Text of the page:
DARPA Aims For Brain Implants to Control Machines

by RT
Jan. 21, 2016

An implantable neural chip being developed under a newly-announced program by the US Defense Advanced Research Projects Agency, which will allow humans to directly communicate with computers and control them with just their mind.

Besides the obvious military application, the device will open new possibilities for the treatment of different neural disorders, as well as potentially improving the lives of disabled people who are paralyzed, deaf or blind, DARPA claimed in a press-release.

The implant, according to the researcher, would potentially be able to feed audio and visual information directly to the brain “at a resolution and experiential quality far higher than is possible with current technology.”

The new technology also promises to speed up the way people use computers and provides a significant enhancement for soldiers’ combat performance as it would allow them to use new ways of communication and obtaining information while on the battlefield.

The new DARPA program called Neural Engineering System Design (NESD) plans to achieve these goals by creating a biocompatible implant that would be taped directly into the brain via surgical operation and would serve as a sort of translator converting electrochemical signals used by neurons into the binary machine code.

Such technology would greatly improve brain-computer interaction and help overcome many difficulties faced by similar devices that have been created so far.

The existing neural interface systems are based on detecting the electrical activity of the brain either by implants taped into nerve signals from the brain or electrodes inserted directly into the brain or by modified electroencephalogram systems that use sensors and gels to pick up brain electrical activity from a scalp.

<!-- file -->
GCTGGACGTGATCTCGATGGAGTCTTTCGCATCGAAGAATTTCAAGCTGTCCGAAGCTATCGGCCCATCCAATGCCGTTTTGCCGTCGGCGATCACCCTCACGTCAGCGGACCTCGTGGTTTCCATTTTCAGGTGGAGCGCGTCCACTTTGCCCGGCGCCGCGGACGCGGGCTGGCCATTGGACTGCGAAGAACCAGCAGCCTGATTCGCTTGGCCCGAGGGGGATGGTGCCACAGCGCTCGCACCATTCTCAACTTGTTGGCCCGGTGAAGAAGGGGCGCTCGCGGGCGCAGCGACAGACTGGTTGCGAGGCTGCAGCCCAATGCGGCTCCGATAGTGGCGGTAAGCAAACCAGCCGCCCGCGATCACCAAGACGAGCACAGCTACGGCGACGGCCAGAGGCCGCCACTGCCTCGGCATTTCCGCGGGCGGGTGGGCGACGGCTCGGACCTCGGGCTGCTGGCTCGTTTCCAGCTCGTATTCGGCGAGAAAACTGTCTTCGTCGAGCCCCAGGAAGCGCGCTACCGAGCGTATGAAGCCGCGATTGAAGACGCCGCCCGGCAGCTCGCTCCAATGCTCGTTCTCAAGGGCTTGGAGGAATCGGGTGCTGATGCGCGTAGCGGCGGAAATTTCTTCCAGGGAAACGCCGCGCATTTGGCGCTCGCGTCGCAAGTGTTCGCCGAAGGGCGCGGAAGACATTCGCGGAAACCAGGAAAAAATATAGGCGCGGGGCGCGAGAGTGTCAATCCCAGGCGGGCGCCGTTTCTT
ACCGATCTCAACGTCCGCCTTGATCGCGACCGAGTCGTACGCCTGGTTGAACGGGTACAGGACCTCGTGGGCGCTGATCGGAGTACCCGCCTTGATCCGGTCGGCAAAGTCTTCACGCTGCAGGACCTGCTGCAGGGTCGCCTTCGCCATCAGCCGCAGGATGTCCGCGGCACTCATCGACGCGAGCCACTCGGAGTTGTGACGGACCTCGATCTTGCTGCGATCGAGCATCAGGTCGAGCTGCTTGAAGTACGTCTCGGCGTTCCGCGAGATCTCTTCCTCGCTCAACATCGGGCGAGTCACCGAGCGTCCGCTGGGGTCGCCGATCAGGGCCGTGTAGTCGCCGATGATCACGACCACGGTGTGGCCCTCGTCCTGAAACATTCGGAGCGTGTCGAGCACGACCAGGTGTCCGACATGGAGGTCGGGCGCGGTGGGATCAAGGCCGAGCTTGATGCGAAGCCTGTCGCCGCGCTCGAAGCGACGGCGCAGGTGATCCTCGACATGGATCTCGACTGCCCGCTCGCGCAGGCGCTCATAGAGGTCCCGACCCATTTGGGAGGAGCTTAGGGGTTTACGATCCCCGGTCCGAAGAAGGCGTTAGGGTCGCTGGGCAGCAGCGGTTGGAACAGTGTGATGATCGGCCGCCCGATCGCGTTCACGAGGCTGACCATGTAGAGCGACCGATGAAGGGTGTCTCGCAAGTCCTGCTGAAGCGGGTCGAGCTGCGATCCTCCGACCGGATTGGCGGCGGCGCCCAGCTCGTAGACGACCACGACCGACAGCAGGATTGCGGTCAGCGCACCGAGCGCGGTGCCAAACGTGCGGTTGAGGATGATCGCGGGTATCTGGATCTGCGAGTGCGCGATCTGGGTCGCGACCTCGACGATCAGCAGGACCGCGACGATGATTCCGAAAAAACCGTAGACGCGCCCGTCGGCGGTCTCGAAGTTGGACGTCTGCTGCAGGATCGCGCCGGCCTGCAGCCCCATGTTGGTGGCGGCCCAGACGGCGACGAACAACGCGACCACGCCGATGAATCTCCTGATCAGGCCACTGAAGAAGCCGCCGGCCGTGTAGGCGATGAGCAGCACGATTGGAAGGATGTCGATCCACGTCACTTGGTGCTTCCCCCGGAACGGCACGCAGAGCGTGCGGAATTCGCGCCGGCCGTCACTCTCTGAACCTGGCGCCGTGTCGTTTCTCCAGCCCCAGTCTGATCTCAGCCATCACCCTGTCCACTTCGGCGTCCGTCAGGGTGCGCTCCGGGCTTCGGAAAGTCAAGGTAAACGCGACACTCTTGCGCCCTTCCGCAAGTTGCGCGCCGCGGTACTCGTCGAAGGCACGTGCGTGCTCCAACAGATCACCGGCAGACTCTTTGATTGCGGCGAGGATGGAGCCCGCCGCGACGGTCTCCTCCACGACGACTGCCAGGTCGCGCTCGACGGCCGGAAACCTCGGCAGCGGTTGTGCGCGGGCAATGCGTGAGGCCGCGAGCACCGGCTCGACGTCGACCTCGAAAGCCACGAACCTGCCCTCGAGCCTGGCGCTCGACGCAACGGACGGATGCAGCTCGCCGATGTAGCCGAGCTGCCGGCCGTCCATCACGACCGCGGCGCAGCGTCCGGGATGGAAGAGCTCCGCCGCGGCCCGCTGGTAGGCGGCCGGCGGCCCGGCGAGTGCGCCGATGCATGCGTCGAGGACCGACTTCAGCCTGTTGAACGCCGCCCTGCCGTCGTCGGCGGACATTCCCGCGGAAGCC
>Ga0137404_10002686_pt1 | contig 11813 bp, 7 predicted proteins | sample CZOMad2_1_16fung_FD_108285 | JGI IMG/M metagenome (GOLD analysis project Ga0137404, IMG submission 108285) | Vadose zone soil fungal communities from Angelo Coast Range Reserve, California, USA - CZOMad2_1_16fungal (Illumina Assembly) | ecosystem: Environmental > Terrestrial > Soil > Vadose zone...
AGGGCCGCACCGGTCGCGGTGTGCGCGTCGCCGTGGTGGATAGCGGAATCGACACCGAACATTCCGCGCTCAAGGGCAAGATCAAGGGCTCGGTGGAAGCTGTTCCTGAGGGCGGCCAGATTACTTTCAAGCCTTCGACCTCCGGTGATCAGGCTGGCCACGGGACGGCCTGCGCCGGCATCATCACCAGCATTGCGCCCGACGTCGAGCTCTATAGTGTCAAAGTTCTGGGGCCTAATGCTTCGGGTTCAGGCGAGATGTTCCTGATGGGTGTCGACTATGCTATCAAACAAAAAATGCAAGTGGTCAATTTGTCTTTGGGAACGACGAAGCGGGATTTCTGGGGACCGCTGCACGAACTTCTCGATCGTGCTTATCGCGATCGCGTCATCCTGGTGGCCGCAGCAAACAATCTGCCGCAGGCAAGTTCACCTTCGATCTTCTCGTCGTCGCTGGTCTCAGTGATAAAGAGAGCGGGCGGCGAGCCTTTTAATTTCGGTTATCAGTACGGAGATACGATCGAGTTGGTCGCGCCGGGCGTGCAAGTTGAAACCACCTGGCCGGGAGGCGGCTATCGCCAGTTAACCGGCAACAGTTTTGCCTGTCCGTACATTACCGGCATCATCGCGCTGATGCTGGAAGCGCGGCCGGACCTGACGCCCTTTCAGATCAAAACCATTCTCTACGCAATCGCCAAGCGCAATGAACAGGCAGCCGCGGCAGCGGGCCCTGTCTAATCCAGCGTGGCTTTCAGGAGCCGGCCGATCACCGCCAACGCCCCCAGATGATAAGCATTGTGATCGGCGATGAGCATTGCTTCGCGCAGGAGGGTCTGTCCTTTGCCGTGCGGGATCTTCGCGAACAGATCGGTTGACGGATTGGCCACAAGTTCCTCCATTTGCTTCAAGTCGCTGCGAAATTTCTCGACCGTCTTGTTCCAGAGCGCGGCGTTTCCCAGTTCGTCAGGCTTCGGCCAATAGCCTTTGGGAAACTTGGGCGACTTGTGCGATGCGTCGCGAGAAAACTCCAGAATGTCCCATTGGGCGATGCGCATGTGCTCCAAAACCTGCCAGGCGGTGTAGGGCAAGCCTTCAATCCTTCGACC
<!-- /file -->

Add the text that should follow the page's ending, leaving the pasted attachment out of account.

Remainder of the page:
All such systems require the user to be specially trained to operate them. Additionally, the existing technologies “squeeze” and aggregate tremendous amount of information through a very limited number of channels making the results “noisy and imprecise.”

The NESD program aims at developing a system capable of communicating “clearly and individually with any of up to one million neurons in a given region of the brain.”

“Today’s best brain-computer interface systems are like two supercomputers trying to talk to each other using an old 300-baud modem,” Phillip Alvelda, the NESD program manager said in the press-release.

“Imagine what will become possible when we upgrade our tools to really open the channel between the human brain and modern electronics,” he added.

The NESD project was launched as a part of a broader DARPA initiative announced by President Obama in April 2013 and aimed at finding new ways of treating brain disorders and injuries. The program is only in its initial phase with the developers still facing significant challenges in creating sufficient hardware for the implant and developing corresponding software that requires “advanced mathematical and neuro-computation techniques.”

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